how many words do we need?
How many words do we need to know before we can say; “I speak Spanish, Hungarian, Danish, Swedish, English” or whatever the case may be? Some people, such as Benny the Irish Polyglot, say you can be fluent with a few hundred words in a few months, and others, like Steve Kaufmann, say we need a lot more.
Personally I think it depends on how brave you are. If you are comfortable speaking early on with a small vocabulary, then why on earth wouldn’t you? And in that case the answer to the question “How many words do I need to know?” is “not that many”.
If you want to sound very smart and sophisticated as soon as you start speaking, or perhaps be able to read books by esteemed authors then the answer to the question “How many words do I need to know?” becomes A LOT.
How Many Words Do I Need?
I currently know 589 words, which means fluency is still in the distant future, but I feel really good about getting this far in under three months. Remember, I knew close to ZERO Spanish words when I started the 90-Day Challenge on January 20th, so there was only one way and that was up.
In the LingQ universe I am now considered a Beginner Level 2, which means that I have in fact reached almost all of my goals ahead of time. I haven’t completely finished the challenge in that I am a few hours behind on listening – I have a week to catch up, but that shouldn’t be a problem.
So Many Theories, So Little Time
Andrew at howlearnspanish.com has done a lot of research on the research (hhhhmmm) on how many words we need to know and found that learning the top 1000 words may be enough if you are mostly interested in speaking to people, and not super keen on getting deep into grammar or major philosophical conversations, as is the case for me.
He says that with around 1000 words you may be able to understand about 90% of a spoken conversation. You may have to ask people to slow down – especially fast-talking Spanish speakers – but at least you’ll understand the essence of a conversation. As mentioned above, Steve Kaufmann does not believe that to be the case, he believes that in order to speak we need to know a lot more words, especially if we want to be fluent.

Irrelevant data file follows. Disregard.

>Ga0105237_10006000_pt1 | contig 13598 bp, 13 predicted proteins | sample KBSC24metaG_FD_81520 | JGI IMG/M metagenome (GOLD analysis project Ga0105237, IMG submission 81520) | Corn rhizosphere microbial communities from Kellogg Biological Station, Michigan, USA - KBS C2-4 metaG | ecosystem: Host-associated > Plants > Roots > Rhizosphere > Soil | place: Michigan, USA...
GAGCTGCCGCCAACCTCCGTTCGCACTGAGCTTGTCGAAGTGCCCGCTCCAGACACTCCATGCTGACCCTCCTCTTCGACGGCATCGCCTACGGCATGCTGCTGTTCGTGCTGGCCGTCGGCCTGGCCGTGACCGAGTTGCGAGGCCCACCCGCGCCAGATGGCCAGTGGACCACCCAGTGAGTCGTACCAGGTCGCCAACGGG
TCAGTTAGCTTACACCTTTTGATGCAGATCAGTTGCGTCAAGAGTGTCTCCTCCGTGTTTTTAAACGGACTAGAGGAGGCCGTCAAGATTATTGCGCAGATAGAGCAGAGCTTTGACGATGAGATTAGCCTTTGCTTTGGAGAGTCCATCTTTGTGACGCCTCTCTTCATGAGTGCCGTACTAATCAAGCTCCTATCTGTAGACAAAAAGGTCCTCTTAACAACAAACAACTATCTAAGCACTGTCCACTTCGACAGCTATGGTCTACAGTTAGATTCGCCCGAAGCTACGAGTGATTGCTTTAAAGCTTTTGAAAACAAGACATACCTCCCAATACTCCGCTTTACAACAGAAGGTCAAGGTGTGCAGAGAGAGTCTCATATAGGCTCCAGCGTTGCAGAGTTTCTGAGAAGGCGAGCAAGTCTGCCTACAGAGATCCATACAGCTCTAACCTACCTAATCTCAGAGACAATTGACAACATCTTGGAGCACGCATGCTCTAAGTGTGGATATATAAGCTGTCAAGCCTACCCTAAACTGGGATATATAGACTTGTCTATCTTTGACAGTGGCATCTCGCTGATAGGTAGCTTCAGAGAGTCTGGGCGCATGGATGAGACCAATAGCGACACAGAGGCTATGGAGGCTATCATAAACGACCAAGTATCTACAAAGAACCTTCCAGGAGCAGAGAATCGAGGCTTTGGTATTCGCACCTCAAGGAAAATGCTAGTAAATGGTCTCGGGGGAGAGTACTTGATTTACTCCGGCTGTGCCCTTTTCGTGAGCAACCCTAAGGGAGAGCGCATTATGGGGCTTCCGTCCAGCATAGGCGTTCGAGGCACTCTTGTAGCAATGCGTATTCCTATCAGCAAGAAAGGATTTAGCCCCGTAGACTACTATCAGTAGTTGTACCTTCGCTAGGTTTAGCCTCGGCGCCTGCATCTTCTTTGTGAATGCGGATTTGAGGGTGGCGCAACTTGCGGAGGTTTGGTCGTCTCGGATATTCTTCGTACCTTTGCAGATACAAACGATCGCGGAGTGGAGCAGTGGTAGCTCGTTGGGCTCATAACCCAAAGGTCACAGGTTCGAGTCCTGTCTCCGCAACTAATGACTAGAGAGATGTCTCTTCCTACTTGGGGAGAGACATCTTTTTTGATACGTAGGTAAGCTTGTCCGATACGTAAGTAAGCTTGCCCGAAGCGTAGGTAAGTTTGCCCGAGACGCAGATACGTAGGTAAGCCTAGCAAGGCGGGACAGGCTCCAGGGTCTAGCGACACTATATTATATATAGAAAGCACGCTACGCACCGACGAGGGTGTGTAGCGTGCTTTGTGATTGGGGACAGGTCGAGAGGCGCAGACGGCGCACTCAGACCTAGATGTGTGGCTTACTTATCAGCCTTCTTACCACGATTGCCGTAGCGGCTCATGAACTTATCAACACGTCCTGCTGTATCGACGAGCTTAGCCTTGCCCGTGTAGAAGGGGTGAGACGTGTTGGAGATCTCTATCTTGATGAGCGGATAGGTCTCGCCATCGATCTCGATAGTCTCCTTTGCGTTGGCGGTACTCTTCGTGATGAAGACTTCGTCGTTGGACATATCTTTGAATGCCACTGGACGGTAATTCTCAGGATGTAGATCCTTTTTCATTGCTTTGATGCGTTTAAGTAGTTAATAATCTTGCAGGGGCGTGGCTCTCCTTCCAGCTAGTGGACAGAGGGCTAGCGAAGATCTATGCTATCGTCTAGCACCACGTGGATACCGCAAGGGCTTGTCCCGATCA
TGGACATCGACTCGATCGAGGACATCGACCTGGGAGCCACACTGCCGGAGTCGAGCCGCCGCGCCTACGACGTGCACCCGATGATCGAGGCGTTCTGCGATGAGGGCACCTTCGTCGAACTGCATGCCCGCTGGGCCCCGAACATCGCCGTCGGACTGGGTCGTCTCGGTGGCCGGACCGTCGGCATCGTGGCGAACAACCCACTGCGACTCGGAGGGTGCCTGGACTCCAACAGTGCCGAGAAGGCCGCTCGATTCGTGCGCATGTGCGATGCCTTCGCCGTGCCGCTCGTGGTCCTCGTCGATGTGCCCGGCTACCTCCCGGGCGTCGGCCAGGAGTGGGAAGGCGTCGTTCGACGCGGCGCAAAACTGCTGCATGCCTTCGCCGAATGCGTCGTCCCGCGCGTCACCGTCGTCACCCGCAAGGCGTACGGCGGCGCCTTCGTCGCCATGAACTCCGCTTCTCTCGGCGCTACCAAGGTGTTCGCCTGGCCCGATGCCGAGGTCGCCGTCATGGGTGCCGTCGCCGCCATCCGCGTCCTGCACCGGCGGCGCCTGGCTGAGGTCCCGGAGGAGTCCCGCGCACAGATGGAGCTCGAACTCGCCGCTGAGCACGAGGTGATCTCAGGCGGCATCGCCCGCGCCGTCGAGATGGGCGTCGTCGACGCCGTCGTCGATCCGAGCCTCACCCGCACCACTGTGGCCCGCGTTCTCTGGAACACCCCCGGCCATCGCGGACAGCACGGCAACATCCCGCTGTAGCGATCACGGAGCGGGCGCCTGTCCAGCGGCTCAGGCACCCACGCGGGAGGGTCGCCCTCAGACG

With A Little Help From My Friends
I recorded my first video speaking Spanish this week. In preparation I wrote the content in Spanish to the best of my ability, put it on the Exchange on LingQ and asked for a writing correction as well as an audio file. I wanted to hear how a native Spanish speaker would pronounce what I wanted to say. I really like that feature, and not many people know about it.
Quite a few people submitted a writing correction, and I got audio files from Liszeth and Pablo who are both from Mexico. I imported the responses including the audio files and corrected texts as lessons, in order to practice reading correct Spanish and my pronunciation.
In these last few months I have learned that one of the main differences between the Spanish spoken in Spain and the Spanish spoken in Latin-America and Mexico is that many Spaniards often pronounce thez and the ‘c’ before ‘i’ or ‘e’ like the ‘th’ in ‘thin’, while many Latin Americans pronounce it the same as the ‘s’.
Also, speakers in some areas (Argentina in particular) often pronounce ‘thell’ and ‘y’ like the ‘s’ in ‘measure.’ The point is, since I get my audio files from Mexicans, I suppose my Spanish will have a Mexican feel to it if I ever get to the stage where I can have an actual conversation.